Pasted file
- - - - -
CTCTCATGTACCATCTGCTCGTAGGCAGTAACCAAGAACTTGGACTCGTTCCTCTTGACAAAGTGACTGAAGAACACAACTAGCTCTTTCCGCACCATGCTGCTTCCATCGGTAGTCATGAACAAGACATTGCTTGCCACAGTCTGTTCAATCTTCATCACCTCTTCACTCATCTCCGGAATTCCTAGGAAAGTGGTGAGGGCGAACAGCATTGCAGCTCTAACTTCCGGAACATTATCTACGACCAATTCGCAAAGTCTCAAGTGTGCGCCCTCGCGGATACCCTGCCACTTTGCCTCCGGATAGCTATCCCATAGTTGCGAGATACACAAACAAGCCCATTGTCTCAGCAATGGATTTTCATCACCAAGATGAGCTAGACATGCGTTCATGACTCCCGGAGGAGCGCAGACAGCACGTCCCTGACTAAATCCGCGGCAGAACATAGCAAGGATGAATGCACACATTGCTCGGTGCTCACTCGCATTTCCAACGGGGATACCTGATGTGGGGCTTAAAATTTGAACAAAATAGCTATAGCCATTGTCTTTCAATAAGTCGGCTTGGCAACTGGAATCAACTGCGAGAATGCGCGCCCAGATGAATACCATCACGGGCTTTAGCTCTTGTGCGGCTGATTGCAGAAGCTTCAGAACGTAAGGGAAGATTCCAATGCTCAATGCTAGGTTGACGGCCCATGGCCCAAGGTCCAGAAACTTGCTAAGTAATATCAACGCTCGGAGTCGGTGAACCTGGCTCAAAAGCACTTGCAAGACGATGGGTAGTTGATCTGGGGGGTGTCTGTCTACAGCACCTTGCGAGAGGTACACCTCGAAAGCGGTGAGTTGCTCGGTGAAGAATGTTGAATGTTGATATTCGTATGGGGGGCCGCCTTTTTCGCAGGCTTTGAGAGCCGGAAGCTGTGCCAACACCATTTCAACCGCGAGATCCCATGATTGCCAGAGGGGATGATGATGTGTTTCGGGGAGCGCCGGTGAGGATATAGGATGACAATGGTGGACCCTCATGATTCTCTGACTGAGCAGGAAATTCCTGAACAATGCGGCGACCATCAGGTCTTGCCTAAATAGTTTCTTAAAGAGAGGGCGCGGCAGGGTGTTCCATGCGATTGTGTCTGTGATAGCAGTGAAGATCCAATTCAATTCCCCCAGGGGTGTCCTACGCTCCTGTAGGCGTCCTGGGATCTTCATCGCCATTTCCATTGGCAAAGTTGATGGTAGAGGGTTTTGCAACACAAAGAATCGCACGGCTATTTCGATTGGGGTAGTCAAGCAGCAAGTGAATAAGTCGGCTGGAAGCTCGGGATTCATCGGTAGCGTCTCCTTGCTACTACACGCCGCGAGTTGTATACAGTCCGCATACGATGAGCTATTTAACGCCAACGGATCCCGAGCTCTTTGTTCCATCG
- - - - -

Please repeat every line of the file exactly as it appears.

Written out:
CTCTCATGTACCATCTGCTCGTAGGCAGTAACCAAGAACTTGGACTCGTTCCTCTTGACAAAGTGACTGAAGAACACAACTAGCTCTTTCCGCACCATGCTGCTTCCATCGGTAGTCATGAACAAGACATTGCTTGCCACAGTCTGTTCAATCTTCATCACCTCTTCACTCATCTCCGGAATTCCTAGGAAAGTGGTGAGGGCGAACAGCATTGCAGCTCTAACTTCCGGAACATTATCTACGACCAATTCGCAAAGTCTCAAGTGTGCGCCCTCGCGGATACCCTGCCACTTTGCCTCCGGATAGCTATCCCATAGTTGCGAGATACACAAACAAGCCCATTGTCTCAGCAATGGATTTTCATCACCAAGATGAGCTAGACATGCGTTCATGACTCCCGGAGGAGCGCAGACAGCACGTCCCTGACTAAATCCGCGGCAGAACATAGCAAGGATGAATGCACACATTGCTCGGTGCTCACTCGCATTTCCAACGGGGATACCTGATGTGGGGCTTAAAATTTGAACAAAATAGCTATAGCCATTGTCTTTCAATAAGTCGGCTTGGCAACTGGAATCAACTGCGAGAATGCGCGCCCAGATGAATACCATCACGGGCTTTAGCTCTTGTGCGGCTGATTGCAGAAGCTTCAGAACGTAAGGGAAGATTCCAATGCTCAATGCTAGGTTGACGGCCCATGGCCCAAGGTCCAGAAACTTGCTAAGTAATATCAACGCTCGGAGTCGGTGAACCTGGCTCAAAAGCACTTGCAAGACGATGGGTAGTTGATCTGGGGGGTGTCTGTCTACAGCACCTTGCGAGAGGTACACCTCGAAAGCGGTGAGTTGCTCGGTGAAGAATGTTGAATGTTGATATTCGTATGGGGGGCCGCCTTTTTCGCAGGCTTTGAGAGCCGGAAGCTGTGCCAACACCATTTCAACCGCGAGATCCCATGATTGCCAGAGGGGATGATGATGTGTTTCGGGGAGCGCCGGTGAGGATATAGGATGACAATGGTGGACCCTCATGATTCTCTGACTGAGCAGGAAATTCCTGAACAATGCGGCGACCATCAGGTCTTGCCTAAATAGTTTCTTAAAGAGAGGGCGCGGCAGGGTGTTCCATGCGATTGTGTCTGTGATAGCAGTGAAGATCCAATTCAATTCCCCCAGGGGTGTCCTACGCTCCTGTAGGCGTCCTGGGATCTTCATCGCCATTTCCATTGGCAAAGTTGATGGTAGAGGGTTTTGCAACACAAAGAATCGCACGGCTATTTCGATTGGGGTAGTCAAGCAGCAAGTGAATAAGTCGGCTGGAAGCTCGGGATTCATCGGTAGCGTCTCCTTGCTACTACACGCCGCGAGTTGTATACAGTCCGCATACGATGAGCTATTTAACGCCAACGGATCCCGAGCTCTTTGTTCCATCG